The tale of the balalaika orchestra's origin is as romantic as any Russian folk tune in its repertoire.
Groups like the Balalaika Orchestra of Detroit -- one of two American ensembles heard at Saturday night's Balalaika and Domra Association (BDA) Festival Concert at the Lisner -- trace their roots to an idealistic 19th-century Russian aristocrat named V.V. Andreev.
After listening to the feathery tones that country folk coaxed from three catgut strings, Andreev transported the balalaika from an obscure life in the fields to the nucleus of urban concert culture. When the four-stringed domras arrived, the ensembles grew into colossal bodies of sound. They thrived on such Romantic-era goodies as lavishly harmonized arrangements of simple, rounded tunes.
Even in the chilly days before glasnost, a dedicated balalaika contingent flourished here in the States, swapping old and new material at annual BDA conventions. Capping this year's Washington event with a concert at Lisner, the two American orchestras -- Detroit's and BDA's own -- took turns pulling at the heartstrings with wrenchingly sorrowful and unabashedly patriotic songs.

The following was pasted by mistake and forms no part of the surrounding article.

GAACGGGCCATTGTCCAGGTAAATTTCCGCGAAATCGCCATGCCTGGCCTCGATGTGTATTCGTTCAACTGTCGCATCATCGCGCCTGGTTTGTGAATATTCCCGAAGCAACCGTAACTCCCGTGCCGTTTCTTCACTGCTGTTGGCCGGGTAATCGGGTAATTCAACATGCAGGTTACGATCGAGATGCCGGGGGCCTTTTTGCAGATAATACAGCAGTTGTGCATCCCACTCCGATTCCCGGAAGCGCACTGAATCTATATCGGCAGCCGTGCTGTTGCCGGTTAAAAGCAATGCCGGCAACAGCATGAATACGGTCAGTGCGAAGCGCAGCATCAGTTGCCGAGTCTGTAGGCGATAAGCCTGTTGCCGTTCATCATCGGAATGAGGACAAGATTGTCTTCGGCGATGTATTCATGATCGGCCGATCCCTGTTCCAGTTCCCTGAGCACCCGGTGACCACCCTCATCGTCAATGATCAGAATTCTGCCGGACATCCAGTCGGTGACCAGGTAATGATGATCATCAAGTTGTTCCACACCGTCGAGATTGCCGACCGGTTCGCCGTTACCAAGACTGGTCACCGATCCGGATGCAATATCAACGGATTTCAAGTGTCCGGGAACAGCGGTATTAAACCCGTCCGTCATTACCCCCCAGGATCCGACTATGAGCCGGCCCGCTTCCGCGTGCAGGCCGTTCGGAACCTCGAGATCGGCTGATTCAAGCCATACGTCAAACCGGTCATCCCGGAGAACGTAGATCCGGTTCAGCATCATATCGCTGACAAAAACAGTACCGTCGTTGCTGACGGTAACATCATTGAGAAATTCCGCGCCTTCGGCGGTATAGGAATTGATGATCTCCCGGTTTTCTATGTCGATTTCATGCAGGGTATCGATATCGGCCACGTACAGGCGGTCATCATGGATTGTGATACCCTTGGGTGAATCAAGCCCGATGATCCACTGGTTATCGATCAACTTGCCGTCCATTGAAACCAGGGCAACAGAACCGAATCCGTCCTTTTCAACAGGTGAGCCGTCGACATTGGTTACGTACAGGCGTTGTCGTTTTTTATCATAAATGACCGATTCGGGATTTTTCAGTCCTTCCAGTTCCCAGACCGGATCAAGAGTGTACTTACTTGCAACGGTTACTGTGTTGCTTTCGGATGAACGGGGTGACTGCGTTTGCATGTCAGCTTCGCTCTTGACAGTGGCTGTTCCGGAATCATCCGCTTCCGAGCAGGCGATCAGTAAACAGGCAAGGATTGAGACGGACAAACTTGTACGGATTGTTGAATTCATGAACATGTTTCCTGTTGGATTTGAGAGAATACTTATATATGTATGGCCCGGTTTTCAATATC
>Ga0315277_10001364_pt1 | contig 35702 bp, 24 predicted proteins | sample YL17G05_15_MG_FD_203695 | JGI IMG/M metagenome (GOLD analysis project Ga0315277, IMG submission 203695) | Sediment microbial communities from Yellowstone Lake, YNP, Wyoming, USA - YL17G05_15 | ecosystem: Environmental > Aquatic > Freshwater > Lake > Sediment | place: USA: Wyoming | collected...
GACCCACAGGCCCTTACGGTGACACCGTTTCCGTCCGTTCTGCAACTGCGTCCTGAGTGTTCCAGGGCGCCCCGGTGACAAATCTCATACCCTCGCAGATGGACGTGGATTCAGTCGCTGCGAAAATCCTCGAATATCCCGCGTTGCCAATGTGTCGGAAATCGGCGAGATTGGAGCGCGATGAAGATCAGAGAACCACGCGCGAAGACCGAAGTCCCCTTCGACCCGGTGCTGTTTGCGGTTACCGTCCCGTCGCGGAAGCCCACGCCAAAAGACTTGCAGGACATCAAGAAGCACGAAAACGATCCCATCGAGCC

But balalaika devotees insist upon a highly controlled strain of emotionalism. For example, the sobbing effects mustered by the Detroit group for "The Cherry Tree" come off when players relax their wrists and confine their strumming to one string. This technique can be a pivot point to the blues, as domra soloist Lyubov Matviychuk eloquently proved.
One BDA mission is to subject Americans to the scrutiny of balalaika gurus. Pavel Necheperenko, believed to be the world's greatest balalaika artist, made his first U.S. appearance Saturday. His depth of tone competed with that produced by accompanist Mariana Khasanova-Salzman on her seven-foot Baldwin.
In a sparkling version of the "Habanera," Necheperenko embellished Bizet's embellishments in a wonderfully idiosyncratic way.
Performances by Ukrainian village dancers summoned forth what the balalaika literature owes to other popular arts. Perpetuating the musical handsaw as a folk tradition of note, the Leningrad Lumberjacks offered the evening's most delightful departure.